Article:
Tuesday, August 10, 2010

Hello out there, hello out there.... Le Couvent Des Minimes Orange Blossom

Just funnin'. Actually, though I'm finally getting around to posting a bunch of backlogged comments so if you're one of those whose commented here and found it appears to have been ignored...  I apologize that you'll have to go back to the original post if you want to read my replies.

Today I'm wearing the divine, discontinued gem ORANGE BLOSSOM Floral Water by Le Couvent des Minimes. A gem for both its price and it's scent. Not only is it refreshing and soothing in the heat of summer but it is uplifting as well. And uplifting is exactly what I need today.

I apologize for tiny photo- I cribbed it from Victoria of Victoria's Own because where else could I find it?! I suppose I could've photographed it myself but call me lazy- I went for the easy option. The bottle looks small but is actually quite large- 5.1 fluid ounces. Le Couvent des Minimes (LCdM) is a L'Occitane brand but it is, or was, sold exclusively through Bath & Body Works. Orange Blossom Floral Water (Formula No704) debuted in 2006 and was discontinued that same year (ouch!) although it was very well liked... The very similar themed Fleur d'Oranger was released by LCdM in 2009.

The scent of Orange Blossom Floral Water is pure orange blossom... and by that, I mean we have an orange tree in our yard and this is it. Or smells just like it, in that really hyper-real way that only some perfumes achieve. It's always funny when some relatively cheap scent comes along and positively blows other, more costly versions of the same thing away. Not to get too personal, but I find this Orange Blossom stands up very favorably to, for example, Serge Lutens Fleur d'Oranger.

I love orange blossom. I could wax for hours about the smell of an orange tree when it's in bloom- we have quite a few throughout our neighborhood and they perfume the streets around here like crazy in early Spring.

My only complaint about the scent is that the spray nozzle has gone missing and nothing else fits it just right. So I'm left fumbling around with all of my nozzles trying to keep myself adequately saturated and sedated. Well, that and the fact it's discontinued.

What discontinued perfume (bargain) are you bemoaning today?

The Vintage Perfume Vault, where the scent of yesterday's vogue lives.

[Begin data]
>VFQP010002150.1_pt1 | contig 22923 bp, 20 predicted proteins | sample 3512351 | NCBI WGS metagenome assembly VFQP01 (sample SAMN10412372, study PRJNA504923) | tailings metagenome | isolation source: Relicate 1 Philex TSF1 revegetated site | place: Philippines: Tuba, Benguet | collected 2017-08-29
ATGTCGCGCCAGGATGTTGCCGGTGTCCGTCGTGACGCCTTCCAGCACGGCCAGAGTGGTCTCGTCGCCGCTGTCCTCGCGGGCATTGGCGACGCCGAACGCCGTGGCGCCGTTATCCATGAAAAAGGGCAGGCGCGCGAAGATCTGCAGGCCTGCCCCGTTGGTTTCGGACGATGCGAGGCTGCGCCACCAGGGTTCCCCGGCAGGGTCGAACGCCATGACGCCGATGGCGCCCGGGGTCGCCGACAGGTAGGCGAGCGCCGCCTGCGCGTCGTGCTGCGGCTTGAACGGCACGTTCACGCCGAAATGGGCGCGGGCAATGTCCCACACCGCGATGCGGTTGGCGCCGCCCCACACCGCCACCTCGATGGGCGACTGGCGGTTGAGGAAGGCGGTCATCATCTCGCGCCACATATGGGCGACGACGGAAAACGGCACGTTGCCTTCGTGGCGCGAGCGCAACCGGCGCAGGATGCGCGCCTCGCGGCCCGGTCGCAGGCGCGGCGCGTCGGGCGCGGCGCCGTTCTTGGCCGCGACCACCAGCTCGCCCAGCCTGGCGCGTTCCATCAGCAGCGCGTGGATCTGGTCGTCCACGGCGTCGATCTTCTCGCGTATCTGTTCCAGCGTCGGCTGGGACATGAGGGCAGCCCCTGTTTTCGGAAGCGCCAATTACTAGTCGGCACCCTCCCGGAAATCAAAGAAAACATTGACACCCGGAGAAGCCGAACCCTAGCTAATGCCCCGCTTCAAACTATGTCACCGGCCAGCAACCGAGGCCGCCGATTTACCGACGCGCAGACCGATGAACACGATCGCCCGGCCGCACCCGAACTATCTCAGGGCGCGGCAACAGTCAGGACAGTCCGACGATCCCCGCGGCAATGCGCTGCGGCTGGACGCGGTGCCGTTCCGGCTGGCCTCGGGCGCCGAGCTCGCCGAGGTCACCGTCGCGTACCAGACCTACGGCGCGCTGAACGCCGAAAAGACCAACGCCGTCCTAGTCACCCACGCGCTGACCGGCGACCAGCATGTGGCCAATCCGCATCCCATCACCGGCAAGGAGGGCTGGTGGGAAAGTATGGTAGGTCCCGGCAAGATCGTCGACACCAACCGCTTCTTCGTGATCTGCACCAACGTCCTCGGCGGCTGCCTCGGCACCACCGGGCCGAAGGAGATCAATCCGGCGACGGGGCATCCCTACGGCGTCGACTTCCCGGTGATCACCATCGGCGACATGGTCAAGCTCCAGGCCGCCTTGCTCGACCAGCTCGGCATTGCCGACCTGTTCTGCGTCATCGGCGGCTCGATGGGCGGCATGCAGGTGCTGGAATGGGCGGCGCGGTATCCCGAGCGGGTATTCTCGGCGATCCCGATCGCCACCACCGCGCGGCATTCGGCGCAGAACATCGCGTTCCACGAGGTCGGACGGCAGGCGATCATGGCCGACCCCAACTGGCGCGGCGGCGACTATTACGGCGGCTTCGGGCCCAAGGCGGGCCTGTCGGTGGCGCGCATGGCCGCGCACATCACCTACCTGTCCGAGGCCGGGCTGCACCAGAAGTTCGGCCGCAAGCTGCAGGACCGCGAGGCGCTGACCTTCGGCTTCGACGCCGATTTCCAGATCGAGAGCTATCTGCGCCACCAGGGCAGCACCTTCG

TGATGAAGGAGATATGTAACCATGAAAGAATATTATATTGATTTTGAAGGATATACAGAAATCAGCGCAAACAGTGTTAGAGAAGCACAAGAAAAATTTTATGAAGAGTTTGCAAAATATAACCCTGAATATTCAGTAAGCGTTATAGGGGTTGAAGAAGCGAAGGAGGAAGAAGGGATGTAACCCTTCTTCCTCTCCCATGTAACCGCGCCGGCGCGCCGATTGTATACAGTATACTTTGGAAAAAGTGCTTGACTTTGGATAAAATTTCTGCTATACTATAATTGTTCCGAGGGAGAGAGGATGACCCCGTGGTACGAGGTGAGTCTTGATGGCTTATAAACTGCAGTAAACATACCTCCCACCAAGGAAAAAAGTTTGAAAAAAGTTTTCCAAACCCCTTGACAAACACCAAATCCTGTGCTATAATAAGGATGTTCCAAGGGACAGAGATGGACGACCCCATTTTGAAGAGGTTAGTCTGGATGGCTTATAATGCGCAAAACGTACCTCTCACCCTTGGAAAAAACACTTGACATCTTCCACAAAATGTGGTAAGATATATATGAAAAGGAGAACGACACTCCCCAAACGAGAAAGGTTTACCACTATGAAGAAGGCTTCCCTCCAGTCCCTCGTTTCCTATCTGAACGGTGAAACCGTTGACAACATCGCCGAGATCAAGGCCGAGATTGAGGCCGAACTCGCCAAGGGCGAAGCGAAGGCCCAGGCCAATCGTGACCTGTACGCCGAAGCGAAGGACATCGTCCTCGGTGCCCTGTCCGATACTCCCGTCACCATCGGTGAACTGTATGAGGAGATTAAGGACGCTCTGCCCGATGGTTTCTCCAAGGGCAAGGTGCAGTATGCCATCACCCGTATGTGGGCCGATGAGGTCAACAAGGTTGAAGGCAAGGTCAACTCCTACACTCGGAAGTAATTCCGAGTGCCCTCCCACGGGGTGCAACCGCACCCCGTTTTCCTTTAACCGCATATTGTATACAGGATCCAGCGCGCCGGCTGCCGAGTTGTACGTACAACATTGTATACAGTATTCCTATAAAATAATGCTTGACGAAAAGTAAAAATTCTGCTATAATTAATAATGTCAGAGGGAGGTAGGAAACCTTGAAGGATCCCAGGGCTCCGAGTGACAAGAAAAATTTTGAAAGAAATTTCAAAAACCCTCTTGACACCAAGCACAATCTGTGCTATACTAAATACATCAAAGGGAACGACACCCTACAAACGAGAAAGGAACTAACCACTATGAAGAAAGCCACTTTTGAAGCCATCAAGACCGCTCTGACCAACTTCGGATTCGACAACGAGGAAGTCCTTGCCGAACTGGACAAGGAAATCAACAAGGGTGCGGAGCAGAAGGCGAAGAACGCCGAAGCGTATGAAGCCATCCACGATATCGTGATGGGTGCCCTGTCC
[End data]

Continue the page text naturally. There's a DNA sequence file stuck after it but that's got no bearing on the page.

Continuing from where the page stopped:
Sunday, August 8, 2010

Max Factor Green Apple Cologne

Go take a look at OKADI.com for another view of this 1973 magazine advert.

So do you remember this one?? I've been thinking about it for years. We used to wear MF Green Apple so much back when I was a pre-teen! The apple shaped decanter- in frosted or clear glass, depending on the size you bought- is so iconic and the grass tinted juice inside it was- fantastic. Back in the 1970s, that Green Apple bottle sat on so many American girl's vanities. You may be thinking that one of Donna Karan's very very similar (and I'd have to say, nearly outright copy-cat) Delicious scents would be an acceptable substitute.

But believe me, they don't come within a country mile of the original Green Apple by Max Factor. For a cologne, MFGA was very strong and clear with a tart bright and sweet mouthwatering opening. The greenness and appleness were spot on to a Granny Smith apple- which can be almost too sour and crunchy to eat as a raw fruit but it translates beautifully as a scent. And as lovely and long lasting as the opening was- there were sly flower notes, Lily of the Valley and lemony rose, and a stunning but light sweet musk base that fleshed the scent out and married perfectly to the opening tartness. I don't smell smell such simplicity in the DKNY apple scents- they have too much wood, too much perfume, and way too much production about them.

Max Factor's Green Apple owed more to Boone's Farm than to Primitif or Electrique, so it should not be surprising that I would reject LVMH's attempt to stylize and modernize the original concept.

You might ask yourself why you hardly ever find mention of this scent today- really, it's vanished so completely that to some of us, it had seemed like a fantasy scent; as if perhaps we'd all shared the same young-girl's fever dream... But no, it was a real scent and it was a Max Factor creation. It was so easy to wear, so natural- it was exactly right for a young girl. So where did it go? This stupid little cologne actually accomplished a pretty rare thing for a perfume back then- more like a modern day body spray with a good 3 to 4 hour sillage- it was light and tenacious- and wearable for so many. And you could reapply and reapply without ever overdosing on it. I believe unlike so many perfumes that languish, most of the bottles that were produced were sold and quickly consumed.